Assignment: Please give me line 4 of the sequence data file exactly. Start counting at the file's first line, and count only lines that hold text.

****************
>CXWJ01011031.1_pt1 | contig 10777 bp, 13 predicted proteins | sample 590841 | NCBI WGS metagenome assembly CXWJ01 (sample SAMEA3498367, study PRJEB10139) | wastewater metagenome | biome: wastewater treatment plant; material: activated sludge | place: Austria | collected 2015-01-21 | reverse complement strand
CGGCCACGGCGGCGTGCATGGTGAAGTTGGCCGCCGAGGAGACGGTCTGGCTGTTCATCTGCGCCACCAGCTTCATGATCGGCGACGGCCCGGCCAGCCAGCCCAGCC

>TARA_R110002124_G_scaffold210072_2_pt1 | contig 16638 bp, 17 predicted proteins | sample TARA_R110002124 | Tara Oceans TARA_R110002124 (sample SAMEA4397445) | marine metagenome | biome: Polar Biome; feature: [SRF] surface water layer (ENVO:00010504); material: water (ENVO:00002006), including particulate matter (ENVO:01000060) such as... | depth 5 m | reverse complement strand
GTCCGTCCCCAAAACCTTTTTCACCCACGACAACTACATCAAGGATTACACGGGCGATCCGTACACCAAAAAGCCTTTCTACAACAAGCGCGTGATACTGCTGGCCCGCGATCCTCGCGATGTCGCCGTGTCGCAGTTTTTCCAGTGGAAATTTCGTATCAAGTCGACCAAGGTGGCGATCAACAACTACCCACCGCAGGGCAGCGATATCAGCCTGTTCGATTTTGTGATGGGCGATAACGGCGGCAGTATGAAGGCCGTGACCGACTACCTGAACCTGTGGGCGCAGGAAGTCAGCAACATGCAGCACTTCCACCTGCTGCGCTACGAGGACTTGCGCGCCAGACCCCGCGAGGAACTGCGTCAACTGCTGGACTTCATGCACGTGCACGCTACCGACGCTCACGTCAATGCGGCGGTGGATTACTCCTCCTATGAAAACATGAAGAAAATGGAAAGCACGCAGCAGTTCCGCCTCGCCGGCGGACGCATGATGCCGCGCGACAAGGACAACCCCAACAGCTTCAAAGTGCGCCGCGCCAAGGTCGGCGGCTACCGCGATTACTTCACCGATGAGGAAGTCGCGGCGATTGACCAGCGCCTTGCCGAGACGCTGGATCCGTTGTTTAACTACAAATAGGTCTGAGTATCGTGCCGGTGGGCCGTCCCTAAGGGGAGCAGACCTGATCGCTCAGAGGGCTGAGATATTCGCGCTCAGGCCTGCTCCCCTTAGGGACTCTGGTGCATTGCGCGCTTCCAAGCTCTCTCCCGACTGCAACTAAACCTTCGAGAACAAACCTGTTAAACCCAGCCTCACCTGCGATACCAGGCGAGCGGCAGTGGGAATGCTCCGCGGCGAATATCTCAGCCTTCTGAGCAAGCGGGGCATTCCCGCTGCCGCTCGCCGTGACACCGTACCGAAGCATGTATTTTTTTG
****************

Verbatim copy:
GTCCGTCCCCAAAACCTTTTTCACCCACGACAACTACATCAAGGATTACACGGGCGATCCGTACACCAAAAAGCCTTTCTACAACAAGCGCGTGATACTGCTGGCCCGCGATCCTCGCGATGTCGCCGTGTCGCAGTTTTTCCAGTGGAAATTTCGTATCAAGTCGACCAAGGTGGCGATCAACAACTACCCACCGCAGGGCAGCGATATCAGCCTGTTCGATTTTGTGATGGGCGATAACGGCGGCAGTATGAAGGCCGTGACCGACTACCTGAACCTGTGGGCGCAGGAAGTCAGCAACATGCAGCACTTCCACCTGCTGCGCTACGAGGACTTGCGCGCCAGACCCCGCGAGGAACTGCGTCAACTGCTGGACTTCATGCACGTGCACGCTACCGACGCTCACGTCAATGCGGCGGTGGATTACTCCTCCTATGAAAACATGAAGAAAATGGAAAGCACGCAGCAGTTCCGCCTCGCCGGCGGACGCATGATGCCGCGCGACAAGGACAACCCCAACAGCTTCAAAGTGCGCCGCGCCAAGGTCGGCGGCTACCGCGATTACTTCACCGATGAGGAAGTCGCGGCGATTGACCAGCGCCTTGCCGAGACGCTGGATCCGTTGTTTAACTACAAATAGGTCTGAGTATCGTGCCGGTGGGCCGTCCCTAAGGGGAGCAGACCTGATCGCTCAGAGGGCTGAGATATTCGCGCTCAGGCCTGCTCCCCTTAGGGACTCTGGTGCATTGCGCGCTTCCAAGCTCTCTCCCGACTGCAACTAAACCTTCGAGAACAAACCTGTTAAACCCAGCCTCACCTGCGATACCAGGCGAGCGGCAGTGGGAATGCTCCGCGGCGAATATCTCAGCCTTCTGAGCAAGCGGGGCATTCCCGCTGCCGCTCGCCGTGACACCGTACCGAAGCATGTATTTTTTTG